Walking, natural history in general and butterflies in particular have been lifelong interests of mine.

Neil Heaton, Great Ayton.

Boring Beeb

IT was very interesting to note that our secular BBC stopped broadcasting their Sunday services the weekend that football matches resumed.

To add insult to injury, we are informed that the elderly will no longer qualify for free TV but must pay the standard licence fee.

It would seem that this will enable the powers that be at the Beeb to waste even more money on football. If there is not a ball involved it is unlikely to be shown on BBC (and we only ever seem to get highlights of golf tournaments nowadays) and every time a new series begins it comes with the warning that it usually contains "scenes of a sexual nature and strong language" (substitute strong for foul).

Apart from the news, which often seems politically biased, I find very little of interest on BBC TV anymore.

June Fountain, Kirkby Malzeard, Ripon.

Darlington and Stockton Times:

TV choice

WITH regards to the BBC licence fee I think it should be the same as Sky or any of the other TV stations – if you want them there is a fee, this is for everybody not just the over 75s.

The BBC might be shocked as to how many people are not bothered about them, plus there is a lot of free TV channels for everybody.

GO Wright, Sadberge.

Licence fee

I AM 87, I complete my jobs each morning and spend most afternoons and evenings watching television.

Am I alone in being absolutely fed up with having to watch repeat after repeat programmes, some from the 1940s, 50s and 60s or all the cookery, gardening, competitions etc and so many American programmes?

Nearly all the more recently made programmes are full of gratuitous violence, and appalling and unnecessary foul language.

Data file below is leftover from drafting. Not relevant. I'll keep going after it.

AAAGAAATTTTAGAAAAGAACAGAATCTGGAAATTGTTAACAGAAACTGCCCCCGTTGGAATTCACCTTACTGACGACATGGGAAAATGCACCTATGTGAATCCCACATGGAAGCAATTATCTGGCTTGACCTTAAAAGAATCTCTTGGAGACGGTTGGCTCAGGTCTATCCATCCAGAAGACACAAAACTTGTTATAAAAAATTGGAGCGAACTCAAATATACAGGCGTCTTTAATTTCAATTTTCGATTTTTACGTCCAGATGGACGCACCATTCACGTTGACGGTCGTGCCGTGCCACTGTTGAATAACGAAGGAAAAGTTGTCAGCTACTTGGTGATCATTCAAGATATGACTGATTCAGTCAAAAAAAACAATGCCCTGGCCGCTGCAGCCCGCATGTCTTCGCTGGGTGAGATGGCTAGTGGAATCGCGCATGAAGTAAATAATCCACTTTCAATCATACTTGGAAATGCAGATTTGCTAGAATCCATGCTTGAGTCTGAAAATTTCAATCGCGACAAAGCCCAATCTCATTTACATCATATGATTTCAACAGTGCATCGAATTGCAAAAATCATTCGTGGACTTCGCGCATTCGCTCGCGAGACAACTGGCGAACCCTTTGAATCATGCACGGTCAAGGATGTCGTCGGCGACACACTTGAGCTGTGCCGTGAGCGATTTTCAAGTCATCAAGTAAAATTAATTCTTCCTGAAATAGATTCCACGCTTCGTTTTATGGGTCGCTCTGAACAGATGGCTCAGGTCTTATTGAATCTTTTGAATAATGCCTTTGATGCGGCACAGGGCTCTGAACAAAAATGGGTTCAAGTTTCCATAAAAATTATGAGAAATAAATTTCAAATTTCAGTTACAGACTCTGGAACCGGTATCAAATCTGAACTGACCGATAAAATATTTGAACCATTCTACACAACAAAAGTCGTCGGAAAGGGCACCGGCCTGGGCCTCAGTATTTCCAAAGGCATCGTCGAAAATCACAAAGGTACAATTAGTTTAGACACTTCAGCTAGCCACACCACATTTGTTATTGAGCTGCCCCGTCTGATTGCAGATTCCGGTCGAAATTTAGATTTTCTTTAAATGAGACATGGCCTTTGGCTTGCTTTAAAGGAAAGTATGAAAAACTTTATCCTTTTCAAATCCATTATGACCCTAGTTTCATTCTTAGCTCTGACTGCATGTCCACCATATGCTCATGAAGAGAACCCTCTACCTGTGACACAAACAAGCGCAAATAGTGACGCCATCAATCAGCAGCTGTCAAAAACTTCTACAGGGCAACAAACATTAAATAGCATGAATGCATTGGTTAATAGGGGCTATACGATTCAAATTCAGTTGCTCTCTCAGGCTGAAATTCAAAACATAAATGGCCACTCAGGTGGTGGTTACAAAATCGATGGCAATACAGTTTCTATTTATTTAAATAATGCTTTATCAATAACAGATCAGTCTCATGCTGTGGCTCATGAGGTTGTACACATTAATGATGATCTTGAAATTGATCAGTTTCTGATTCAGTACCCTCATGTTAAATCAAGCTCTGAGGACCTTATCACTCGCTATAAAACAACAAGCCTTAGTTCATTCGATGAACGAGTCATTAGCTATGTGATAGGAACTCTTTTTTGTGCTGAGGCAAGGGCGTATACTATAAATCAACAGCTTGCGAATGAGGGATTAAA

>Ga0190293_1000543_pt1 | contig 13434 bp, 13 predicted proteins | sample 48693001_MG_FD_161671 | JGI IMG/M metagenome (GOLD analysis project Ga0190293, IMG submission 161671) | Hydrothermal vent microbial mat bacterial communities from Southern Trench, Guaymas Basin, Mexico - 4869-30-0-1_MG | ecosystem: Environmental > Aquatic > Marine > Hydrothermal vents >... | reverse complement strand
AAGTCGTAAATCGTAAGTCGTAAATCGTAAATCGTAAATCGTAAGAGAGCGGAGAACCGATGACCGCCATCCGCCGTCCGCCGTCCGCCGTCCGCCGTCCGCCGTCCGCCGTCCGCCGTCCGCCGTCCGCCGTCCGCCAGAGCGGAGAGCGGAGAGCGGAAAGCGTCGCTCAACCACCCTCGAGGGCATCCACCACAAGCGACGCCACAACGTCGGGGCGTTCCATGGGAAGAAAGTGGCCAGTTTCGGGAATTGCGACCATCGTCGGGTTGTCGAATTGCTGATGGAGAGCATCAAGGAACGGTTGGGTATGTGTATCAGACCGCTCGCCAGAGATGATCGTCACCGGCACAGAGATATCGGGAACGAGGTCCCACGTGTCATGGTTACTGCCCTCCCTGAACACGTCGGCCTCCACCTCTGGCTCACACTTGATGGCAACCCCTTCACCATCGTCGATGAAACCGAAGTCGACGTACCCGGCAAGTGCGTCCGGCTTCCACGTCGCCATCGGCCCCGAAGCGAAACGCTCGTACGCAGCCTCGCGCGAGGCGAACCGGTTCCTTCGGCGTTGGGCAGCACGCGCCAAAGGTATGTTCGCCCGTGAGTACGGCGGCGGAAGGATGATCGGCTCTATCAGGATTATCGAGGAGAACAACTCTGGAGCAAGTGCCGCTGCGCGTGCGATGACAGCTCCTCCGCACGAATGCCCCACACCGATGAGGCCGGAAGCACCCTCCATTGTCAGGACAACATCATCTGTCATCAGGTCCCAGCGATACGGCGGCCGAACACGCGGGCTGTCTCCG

There are, thankfully, some enjoyable programmes, mainly on the commercial and Freeview stations, however here the afternoon advertisements are mostly from charities or funeral pre-payment companies.

I am repeatedly asked to contribute regular amounts from £3 to £30 to worthy causes which, if each were responded to, would commit me to over £90 a month.

I already support local charities that don’t spend money on advertising or executives and management salaries.

Then there are those continuous and upsetting reminders of how much my funeral will cost, probably over £4,000 and rising six per cent each year.

I should now consider pre-payment arrangements immediately. However, not me as they only accept customers up to 79 years old.

Having become increasingly frustrated and disenchanted with television I am now listening more to classical music and the radio.

Unfortunately, television is still more companionable when you live alone, specially under the present coronavirus restrictions.

I certainly do not relish the idea of having to pay a BBC licence fee to cover the exorbitant salaries paid to BBC management and so-called personalities (like whiskery boring old Gary Lineker) and repeat fees to watch the same programmes over and over and over again all day.

I now know every Murder She Wrote, Poirot, and Miss Marple by heart.

I do wish members of parliament would step in and remind the BBC of their social responsibilities in this matter. Also give much more consideration to the elderly who are not claiming additional social benefit payments and will, therefore have to pay the totally unwarranted BBC licence fee.

Mary Watson, Thirsk.

London link

TEESSIDE to London City Airport is only of use to business folks waiting Canary Wharf or central London, as it was built on former East End dock property, and I understand requires "STOL" aircraft ie short take-off and landing.

City Airport is completely useless for long-haul from Heathrow.

The problem of crossing the city on a sardine tube train is just too much and little wonder folks from Teesside go via Schiphol Amsterdam.

Without a direct Heathrow long-haul connection, Teesside Airport is, realistically, going to remain provincial.

GB Butler, Stockton-on-Tees.

Abolishing the Lords

ALTHOUGH I am not a Labour Party supporter, Rebecca Long Bailey’s proposal to abolish the House of Lords was something I have wanted to hear for a long time.

Successive governments here promised to reform the House of Lords but with about 900 members and counting, the place has become a costly retirement home for party cronies, wealthy donors and clapped out ex-MPs and civil servants etc. (not forgetting, alarmingly in this day and age, hereditary peers).